A friend told me shortly after Thanksgiving “Last year my husband was helping to prepare a beautiful meal with 10 guests.  This year his dementia has him close to moving into assisted living.   I can’t believe how fast his decline has been.”

I get it.  That was very similar to my experience with my dear husband Richard, who had Parkinson’s and Lewy-Body Dementia.  Holidays can be a gut punch.  Things will never be the same no matter how much you wish they would.

Here’s what I learned (the hard way)

  • Grieving starts far before your loved one leaves the earth.  Be kind to yourself and your emotions.  Seek support groups if those are helpful to you.  I often said “I want my husband back, but he can’t make it.” It still makes me sad.
  • Pre-position people who haven’t seen your loved one in advance.  Don’t surprize them as they come in the door.
  • There is nothing to be ashamed of or embarrassed about. Dementia is an common disease just like heart disease, cancer or diabetes.  You have nothing to hide.
  • Guilt is not your friend. Perfection is impossible.  Just do your best and that’s all you can do.
  • Create new expectations and new habits.  For example, most people with dementia do better in the first part of the day.  So schedule activities, visitors, meals, etc. for brunch or lunch, not dinner.
  • People with dementia do not do well in large crowds.  Schedule events with small groups of people.  That might mean having a few more gatherings over time, and it might mean that some people don’t get invited.  They will understand, and if they don’t, that’s a reason in itself not to invite them.
  • Let people help you.  Don’t be the martyr.  If you prided yourself in making a big meal for everyone all by yourself, get over it.  Ask for help.  Be open to offers for help.  All you need to do is say thank you.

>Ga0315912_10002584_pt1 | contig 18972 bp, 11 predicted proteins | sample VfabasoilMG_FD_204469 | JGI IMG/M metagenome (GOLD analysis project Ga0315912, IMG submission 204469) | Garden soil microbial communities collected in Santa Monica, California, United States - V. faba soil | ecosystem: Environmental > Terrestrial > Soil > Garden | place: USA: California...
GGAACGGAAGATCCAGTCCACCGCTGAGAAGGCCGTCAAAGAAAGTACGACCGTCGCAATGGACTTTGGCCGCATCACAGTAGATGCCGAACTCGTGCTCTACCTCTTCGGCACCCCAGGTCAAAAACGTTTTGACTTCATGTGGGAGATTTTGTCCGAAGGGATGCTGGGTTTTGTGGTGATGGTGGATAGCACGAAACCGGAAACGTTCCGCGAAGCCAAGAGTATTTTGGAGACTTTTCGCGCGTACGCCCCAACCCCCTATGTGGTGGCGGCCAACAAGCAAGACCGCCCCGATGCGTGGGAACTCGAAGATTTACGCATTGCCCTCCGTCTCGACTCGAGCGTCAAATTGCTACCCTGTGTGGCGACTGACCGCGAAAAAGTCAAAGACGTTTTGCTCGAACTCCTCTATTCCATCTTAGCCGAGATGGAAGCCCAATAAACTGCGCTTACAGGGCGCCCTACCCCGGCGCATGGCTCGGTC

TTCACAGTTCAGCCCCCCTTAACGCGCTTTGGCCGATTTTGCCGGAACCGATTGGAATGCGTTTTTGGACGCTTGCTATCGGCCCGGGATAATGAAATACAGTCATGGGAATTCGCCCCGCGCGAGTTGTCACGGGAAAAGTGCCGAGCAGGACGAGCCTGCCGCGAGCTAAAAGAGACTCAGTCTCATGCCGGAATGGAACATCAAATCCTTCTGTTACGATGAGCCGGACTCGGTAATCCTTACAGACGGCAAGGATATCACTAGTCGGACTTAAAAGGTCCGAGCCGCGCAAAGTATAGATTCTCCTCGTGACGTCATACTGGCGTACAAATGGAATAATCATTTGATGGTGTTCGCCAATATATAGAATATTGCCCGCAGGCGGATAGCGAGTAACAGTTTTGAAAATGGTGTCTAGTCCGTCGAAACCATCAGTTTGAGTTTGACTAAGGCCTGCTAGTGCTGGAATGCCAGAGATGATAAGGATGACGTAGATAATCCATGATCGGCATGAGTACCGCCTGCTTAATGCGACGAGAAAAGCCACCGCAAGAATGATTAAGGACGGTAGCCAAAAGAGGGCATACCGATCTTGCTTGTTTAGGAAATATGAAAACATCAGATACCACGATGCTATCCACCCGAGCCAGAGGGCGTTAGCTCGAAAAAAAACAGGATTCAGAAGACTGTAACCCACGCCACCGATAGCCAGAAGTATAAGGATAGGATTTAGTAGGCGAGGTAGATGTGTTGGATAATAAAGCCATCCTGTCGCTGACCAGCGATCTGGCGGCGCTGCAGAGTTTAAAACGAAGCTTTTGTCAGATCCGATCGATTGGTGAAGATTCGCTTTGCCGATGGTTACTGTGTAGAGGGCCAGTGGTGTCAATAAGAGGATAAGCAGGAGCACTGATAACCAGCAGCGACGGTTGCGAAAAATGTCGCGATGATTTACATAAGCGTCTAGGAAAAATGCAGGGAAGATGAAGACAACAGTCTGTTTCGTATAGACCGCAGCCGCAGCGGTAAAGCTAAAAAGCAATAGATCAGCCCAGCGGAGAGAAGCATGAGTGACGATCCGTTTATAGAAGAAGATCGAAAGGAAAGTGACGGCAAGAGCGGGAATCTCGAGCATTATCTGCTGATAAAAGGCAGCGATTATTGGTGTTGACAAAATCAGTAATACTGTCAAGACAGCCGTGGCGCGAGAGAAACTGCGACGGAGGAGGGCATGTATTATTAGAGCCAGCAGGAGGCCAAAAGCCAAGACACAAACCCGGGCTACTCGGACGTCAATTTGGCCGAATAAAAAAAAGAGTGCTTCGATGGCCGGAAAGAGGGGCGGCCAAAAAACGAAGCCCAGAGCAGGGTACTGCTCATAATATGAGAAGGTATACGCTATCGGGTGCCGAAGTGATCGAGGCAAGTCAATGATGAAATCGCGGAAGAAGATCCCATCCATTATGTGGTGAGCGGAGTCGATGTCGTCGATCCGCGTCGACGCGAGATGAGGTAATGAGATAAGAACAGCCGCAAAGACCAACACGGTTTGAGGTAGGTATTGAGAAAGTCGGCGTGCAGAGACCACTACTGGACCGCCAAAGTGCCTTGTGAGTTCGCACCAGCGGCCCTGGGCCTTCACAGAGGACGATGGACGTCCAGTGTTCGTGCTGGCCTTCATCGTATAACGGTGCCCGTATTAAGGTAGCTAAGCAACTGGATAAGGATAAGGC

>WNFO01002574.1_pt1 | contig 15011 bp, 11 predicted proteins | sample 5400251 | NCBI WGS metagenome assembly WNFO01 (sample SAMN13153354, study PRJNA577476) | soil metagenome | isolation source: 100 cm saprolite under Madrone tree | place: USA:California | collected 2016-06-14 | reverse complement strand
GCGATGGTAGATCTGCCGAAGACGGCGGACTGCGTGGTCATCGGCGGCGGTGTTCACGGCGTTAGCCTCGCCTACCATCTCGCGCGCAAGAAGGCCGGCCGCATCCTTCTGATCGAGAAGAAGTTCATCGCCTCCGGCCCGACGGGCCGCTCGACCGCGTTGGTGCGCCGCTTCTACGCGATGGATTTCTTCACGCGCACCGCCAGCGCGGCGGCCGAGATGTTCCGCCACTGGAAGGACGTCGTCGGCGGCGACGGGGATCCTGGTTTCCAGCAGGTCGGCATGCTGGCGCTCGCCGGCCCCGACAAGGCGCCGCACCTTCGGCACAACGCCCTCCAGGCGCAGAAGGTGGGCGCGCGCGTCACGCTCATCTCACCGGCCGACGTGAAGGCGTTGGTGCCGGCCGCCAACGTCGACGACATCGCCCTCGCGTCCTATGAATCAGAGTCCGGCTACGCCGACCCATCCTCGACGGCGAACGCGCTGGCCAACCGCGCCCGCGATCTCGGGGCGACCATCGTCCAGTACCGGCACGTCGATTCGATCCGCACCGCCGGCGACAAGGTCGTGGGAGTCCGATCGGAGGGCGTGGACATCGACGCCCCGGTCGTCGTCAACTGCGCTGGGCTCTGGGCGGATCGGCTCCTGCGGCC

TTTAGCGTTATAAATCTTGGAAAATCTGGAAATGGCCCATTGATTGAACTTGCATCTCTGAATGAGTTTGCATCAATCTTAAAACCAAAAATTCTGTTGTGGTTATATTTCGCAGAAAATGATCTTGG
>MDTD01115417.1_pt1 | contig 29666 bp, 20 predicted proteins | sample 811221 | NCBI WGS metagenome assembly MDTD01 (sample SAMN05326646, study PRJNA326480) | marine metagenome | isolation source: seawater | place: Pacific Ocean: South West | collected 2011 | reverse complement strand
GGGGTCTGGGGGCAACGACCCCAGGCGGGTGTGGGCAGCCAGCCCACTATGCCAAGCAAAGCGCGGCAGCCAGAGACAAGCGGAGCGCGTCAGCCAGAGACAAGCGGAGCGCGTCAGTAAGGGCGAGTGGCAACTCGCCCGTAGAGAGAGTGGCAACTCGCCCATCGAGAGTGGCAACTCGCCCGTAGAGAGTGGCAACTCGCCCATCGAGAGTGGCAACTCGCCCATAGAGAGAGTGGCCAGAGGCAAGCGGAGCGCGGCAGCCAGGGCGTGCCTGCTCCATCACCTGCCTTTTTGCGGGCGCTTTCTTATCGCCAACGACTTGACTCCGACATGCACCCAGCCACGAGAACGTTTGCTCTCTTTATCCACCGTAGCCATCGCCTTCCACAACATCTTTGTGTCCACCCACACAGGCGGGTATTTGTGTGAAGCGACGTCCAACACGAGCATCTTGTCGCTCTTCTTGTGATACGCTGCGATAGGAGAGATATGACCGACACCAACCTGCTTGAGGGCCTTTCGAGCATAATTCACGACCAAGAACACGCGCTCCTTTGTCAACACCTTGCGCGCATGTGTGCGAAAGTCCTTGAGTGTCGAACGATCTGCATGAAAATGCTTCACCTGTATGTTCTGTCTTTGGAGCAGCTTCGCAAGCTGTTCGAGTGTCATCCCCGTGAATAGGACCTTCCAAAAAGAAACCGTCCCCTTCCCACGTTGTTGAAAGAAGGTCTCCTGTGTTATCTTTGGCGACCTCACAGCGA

• Never talk about your loved in in the third person when they are right there.  It’s rude and they know it.
  • Don’t talk down to your loved one as if they were a child.  That’s rude too and they know it.  I knew some people who talked with Richard in a louder voice.  He had dementia, but his hearing was fine.
  • Have an exit strategy.  If you and/or your loved one need a break, just leave if you are at someone else’s house, or move to another part of the house if you are in your own.   There were times when Richard and I left before the food was served.  The stress for him to stay would have been too high to manage.  There were other times that we didn’t show up at all.  Our friends understood.
  • As they say on the airplanes “Put your own oxygen mask on before helping others.”  Take care of yourself.  Its not selfish, its survival.


You will find my book Parkinson’s: A Love Story with Dementia for Dessert on Amazon.  https://www.amazon.com/Parkinsons-Love-Story-Dementia-Dessert-ebook/dp/B07K4RLC2D/ref=sr_1_1?ie=UTF8&qid=1542135434&sr=8-1&keywords=Parkinson%27s+A+Love+Story+with+Dementia+for+Dessert&dpID=41xS3edPH0L&preST=_SY445_QL70_&dpSrc=srch  Your feedback and reviews are most welcome.

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